In my spare time (ha!) I was researching my family tree. I’d sent for the marriage certificate of my great-great-grandparents. As I perused the details on the document, one thing leapt out at me immediately. The two witnesses to the marriage, and my great-great-grandfather, George, had all made their mark with a cross. Emma had written her own name.

When I was a little girl, my grandad had given me the memorial plaque awarded in memory of his father, who had been killed in the First World War. I’ve kept it with me ever since. I call it “The Big Penny”, because that’s what it resembles. Emma was that fallen soldier’s mother, which I hadn’t realised before starting my research.

Over thirty years ago, a clairvoyant told me that I had a guardian angel, an ancestor of mine, who watched over me and protected me, and that her name began with the letter E. After discovering my great-grandad’s mum was Emma, and finding that amazing signature on the marriage certificate, I’m absolutely convinced that she meant Emma. The thought of that young woman signing the register fills me with pride to this day. It was the hope that she’d be proud of me that inspired me to finish my degree, and spurred me on to finish my novel, in spite of my self-doubt. Emma is my angel and my inspiration, and I have a lot to thank her for.

And finally …

_MG_0003As for me, my response is similar to Rachael’s. My inspiration comes from all around me. I’m lucky enough to live on the beautiful North Yorkshire Coast. Three mornings a week, I rise at 5.20am and venture down to the seafront to take part in a bootcamp. I completed my very first bootcamp in February 2013, continued for about a year, then took eight months off before getting back into it but with a different company. Sadly, eight months was enough time to put all the weight back on that I’d lost and completely lose my fitness levels again so I had to start from scratch. It’s hard work, particularly when you’re in your forties and very overweight, but the setting is so inspiring. The mornings are starting to get a little lighter and we’ll soon hit the point where the sun rises while we’re working out. Who can fail to be inspired as the sun rises over the sea, casting its first rays on Scarborough Castle. Absolutely stunning.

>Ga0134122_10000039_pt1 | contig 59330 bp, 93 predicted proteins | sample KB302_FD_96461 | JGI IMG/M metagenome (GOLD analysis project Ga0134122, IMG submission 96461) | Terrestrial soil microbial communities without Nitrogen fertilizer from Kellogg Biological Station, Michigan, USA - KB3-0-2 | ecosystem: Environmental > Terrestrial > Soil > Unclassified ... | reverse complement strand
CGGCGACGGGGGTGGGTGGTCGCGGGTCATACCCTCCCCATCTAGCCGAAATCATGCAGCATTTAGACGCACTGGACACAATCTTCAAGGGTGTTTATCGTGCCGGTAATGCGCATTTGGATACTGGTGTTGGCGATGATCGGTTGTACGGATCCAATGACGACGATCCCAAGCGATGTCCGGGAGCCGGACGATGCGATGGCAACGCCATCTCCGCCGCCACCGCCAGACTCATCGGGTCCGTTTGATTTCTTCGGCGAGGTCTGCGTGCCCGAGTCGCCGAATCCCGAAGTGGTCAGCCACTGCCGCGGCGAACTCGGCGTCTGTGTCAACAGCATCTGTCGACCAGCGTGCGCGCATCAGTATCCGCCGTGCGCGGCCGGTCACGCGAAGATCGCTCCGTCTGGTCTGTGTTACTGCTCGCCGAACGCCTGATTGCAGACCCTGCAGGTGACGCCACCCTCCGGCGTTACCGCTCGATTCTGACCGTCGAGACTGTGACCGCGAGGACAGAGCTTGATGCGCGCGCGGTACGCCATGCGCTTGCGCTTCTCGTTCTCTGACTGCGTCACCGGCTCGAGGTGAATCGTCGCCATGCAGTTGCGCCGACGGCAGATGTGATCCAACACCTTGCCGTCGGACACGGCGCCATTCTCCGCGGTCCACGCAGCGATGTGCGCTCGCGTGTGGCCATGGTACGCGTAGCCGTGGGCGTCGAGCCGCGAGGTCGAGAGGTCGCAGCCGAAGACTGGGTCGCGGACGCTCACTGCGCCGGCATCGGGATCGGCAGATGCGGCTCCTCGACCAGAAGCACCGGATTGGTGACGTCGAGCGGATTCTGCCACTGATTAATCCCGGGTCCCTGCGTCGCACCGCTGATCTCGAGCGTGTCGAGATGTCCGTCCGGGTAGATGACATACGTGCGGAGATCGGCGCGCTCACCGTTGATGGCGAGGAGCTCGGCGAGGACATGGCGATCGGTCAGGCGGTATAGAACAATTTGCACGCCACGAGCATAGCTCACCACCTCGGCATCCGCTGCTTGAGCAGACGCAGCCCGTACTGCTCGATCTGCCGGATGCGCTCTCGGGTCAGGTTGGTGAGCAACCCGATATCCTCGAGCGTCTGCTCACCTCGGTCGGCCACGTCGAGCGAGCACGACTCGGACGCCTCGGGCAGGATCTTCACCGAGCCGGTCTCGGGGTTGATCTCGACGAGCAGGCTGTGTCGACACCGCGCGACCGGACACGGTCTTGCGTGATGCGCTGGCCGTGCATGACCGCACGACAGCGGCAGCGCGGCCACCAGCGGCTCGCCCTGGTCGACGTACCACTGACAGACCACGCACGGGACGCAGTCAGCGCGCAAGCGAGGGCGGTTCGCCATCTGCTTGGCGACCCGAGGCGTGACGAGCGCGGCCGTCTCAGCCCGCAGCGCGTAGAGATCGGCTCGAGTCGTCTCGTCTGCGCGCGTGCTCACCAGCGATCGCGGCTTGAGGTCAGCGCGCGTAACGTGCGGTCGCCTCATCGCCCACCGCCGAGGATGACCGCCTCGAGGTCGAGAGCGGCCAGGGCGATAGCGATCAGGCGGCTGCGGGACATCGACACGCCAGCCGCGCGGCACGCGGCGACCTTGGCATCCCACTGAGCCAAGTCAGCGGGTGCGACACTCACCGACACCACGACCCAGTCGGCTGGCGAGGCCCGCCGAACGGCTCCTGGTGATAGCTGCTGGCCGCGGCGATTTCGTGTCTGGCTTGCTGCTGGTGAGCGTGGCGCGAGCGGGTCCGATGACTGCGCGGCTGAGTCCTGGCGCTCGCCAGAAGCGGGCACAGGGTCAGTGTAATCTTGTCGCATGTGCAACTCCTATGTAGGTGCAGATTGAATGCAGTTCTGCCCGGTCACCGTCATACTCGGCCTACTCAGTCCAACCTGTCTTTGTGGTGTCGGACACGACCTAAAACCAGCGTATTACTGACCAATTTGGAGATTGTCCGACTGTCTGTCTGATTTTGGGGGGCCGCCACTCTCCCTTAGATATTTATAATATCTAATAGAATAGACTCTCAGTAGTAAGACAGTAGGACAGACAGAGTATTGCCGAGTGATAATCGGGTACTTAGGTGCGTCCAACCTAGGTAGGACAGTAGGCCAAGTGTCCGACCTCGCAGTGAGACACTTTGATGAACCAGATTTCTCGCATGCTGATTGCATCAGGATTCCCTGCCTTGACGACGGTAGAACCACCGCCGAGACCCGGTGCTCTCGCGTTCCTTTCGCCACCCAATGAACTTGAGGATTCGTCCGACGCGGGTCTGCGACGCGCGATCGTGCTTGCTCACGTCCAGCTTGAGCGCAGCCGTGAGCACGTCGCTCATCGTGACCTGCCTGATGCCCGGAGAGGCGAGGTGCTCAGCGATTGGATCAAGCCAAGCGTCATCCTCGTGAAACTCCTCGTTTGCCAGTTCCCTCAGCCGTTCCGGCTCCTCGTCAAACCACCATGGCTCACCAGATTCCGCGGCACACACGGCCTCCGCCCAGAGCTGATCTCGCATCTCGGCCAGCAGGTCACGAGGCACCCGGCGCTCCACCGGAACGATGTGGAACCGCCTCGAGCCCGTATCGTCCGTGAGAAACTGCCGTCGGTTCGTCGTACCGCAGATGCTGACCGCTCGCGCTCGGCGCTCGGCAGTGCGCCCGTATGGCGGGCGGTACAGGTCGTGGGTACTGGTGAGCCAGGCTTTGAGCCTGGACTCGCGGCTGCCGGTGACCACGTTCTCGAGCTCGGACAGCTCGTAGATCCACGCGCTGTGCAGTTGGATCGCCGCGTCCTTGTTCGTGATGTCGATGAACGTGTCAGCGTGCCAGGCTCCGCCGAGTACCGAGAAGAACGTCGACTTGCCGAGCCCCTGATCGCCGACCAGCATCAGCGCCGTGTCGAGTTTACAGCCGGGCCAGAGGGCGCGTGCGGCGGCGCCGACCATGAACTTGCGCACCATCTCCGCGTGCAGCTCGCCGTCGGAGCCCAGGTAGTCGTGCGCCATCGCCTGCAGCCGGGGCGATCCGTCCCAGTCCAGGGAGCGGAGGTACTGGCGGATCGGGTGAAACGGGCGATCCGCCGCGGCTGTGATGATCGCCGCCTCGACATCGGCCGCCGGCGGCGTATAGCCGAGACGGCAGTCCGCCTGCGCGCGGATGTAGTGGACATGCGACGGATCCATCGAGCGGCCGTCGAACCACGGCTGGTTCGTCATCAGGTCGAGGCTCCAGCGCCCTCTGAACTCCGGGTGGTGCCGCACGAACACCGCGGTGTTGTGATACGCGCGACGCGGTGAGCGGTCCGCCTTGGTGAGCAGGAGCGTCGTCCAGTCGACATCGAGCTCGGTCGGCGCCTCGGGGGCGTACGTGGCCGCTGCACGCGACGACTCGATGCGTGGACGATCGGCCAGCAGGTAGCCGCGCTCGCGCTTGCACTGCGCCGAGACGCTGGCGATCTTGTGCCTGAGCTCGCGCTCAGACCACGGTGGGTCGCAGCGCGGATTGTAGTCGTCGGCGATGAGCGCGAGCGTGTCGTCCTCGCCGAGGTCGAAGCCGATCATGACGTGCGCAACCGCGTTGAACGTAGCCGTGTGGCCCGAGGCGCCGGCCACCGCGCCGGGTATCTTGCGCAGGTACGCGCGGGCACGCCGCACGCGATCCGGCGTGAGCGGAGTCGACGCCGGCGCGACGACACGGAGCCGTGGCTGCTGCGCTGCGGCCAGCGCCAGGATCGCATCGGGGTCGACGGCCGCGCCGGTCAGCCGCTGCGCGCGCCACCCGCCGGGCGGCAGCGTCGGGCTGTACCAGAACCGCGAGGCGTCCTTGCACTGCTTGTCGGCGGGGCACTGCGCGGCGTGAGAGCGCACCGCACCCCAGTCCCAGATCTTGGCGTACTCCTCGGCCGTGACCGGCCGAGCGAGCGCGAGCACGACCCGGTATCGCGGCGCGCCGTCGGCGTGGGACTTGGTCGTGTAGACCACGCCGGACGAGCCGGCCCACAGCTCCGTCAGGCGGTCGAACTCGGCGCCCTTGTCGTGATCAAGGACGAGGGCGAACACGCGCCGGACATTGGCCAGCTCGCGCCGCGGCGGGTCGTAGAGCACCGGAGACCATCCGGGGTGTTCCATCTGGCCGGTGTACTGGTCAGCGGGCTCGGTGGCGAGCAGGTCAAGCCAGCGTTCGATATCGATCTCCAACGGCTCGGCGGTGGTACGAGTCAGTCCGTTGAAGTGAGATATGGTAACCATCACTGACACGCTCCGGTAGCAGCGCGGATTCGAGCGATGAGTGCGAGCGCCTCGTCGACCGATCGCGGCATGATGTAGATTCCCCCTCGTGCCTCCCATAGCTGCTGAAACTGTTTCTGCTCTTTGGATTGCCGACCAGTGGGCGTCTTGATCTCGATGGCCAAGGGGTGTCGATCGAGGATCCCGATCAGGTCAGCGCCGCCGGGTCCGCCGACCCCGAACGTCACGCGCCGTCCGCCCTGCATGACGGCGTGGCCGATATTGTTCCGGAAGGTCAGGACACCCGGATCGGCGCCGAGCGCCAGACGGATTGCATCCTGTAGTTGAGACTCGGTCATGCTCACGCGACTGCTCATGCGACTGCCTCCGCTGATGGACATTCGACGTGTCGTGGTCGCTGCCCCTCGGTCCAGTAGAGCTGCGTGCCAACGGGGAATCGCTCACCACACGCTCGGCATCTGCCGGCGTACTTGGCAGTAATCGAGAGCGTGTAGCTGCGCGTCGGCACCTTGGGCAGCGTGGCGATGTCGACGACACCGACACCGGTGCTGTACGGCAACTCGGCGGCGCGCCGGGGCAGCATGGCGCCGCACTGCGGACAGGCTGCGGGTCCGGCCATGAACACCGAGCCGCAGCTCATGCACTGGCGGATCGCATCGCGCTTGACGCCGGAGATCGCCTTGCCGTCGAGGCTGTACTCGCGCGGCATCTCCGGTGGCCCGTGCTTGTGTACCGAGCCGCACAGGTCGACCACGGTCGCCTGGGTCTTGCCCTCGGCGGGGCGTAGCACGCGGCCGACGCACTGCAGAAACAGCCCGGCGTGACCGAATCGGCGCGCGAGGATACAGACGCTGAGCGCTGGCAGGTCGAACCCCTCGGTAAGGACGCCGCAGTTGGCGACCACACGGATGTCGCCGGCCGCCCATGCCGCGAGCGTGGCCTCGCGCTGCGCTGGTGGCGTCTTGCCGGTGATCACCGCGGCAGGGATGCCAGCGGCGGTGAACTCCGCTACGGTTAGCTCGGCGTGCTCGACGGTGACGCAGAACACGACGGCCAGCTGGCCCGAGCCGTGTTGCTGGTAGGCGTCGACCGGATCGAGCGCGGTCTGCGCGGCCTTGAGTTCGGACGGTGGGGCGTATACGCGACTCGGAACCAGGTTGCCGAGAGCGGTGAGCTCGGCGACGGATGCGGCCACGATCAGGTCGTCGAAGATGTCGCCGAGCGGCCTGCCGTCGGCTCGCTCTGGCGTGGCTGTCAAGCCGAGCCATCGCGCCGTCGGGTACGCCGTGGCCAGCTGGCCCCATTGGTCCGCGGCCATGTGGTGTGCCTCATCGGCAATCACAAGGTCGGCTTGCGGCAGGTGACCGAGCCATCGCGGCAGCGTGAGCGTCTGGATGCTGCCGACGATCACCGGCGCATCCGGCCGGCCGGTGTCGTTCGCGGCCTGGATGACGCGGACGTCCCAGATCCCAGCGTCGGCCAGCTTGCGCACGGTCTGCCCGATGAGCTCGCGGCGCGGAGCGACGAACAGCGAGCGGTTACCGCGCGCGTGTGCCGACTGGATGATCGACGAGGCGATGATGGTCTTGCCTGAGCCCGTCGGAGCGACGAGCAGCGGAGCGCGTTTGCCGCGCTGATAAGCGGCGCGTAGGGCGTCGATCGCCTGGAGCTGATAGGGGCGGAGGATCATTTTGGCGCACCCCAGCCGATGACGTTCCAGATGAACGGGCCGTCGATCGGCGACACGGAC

bootcamps-headerI started to blog about my bootcamp experiences from Day 1 and the really strange thing for me is that friends, family and even strangers have cited me as their inspiration. I personally don’t think I’m very inspiring at all, especially as I’ve been doing this for two years and still have nearly all the weight to lose that I wanted to lose back at the start. But I still do it and I’ve massively increased my fitness. I guess it’s my determination to crack this thing – even if it takes a heck of a long time – that people find inspiring. And it’s those people who do crack it that I find inspiring. My second cousin, Lisa, decided enough was enough the same year I started Bootcamp and joined Slimming World. She lost about seven stone in that year. I lost three and put it back on again. I’m so inspired by her determination so I keep chipping away at it.

For my writing, settings inspire me, like Alys. So do songs. I will often hear a line in a song and think that it’s a great title for a book and, suddenly, I have an idea for a premise for a book.

What do you think? What inspires you? We’d love to hear from you. Please click on the comments tag at the end of all the words below.

Thank you

Jessica xx

Our round-up of 2014 and there’s so much to say that we have to do it in 2 parts … Part II

Welcome back! We hope you enjoyed reading about what 2014 has meant for Helen R, Deirdre, Rachael, Jo and Jackie. It’s time to hear from the remaining five …

cropped-sharon-booth-writerSharon Booth:

I can’t pinpoint my greatest writing achievement this year – I have four. I finally – after three years – finished There Must Be An Angel and sent it out into the world. Secondly, I found a publisher! Fabrian Books will publish Angel in March 2015.

angel coverI achieved a long-held ambition and became a published author when my short story, The Other Side of Christmas, appeared in the Winter Tales anthology. That was a very proud moment, especially when my copy of the paperback arrived in the post and I saw my name on those pages. What a thrill! And finally, I wrote my second novel. Which leads me onto…

My greatest writing challenge was probably writing that second novel. After spending three years working on Angel, I was very daunted about starting all over again. Could I do it? What if I only had one book in me? I was nervous, and even though I thought I had a great leading character and a germ of an idea for a story I wasn’t sure I could pull it off. To start with, it was pretty difficult and I was in a bit of a state for a while thinking that I simply couldn’t manage to write another novel. I was a bit gloomy about it for far too long. Then I just started writing and suddenly the words were flowing. I finished A Kiss from a Rose surprisingly quickly (it will be published in September 2015), and I’m very proud of it. I really love my hero and heroine and I hope readers will, too. Now I just have to tackle my doubts about book three!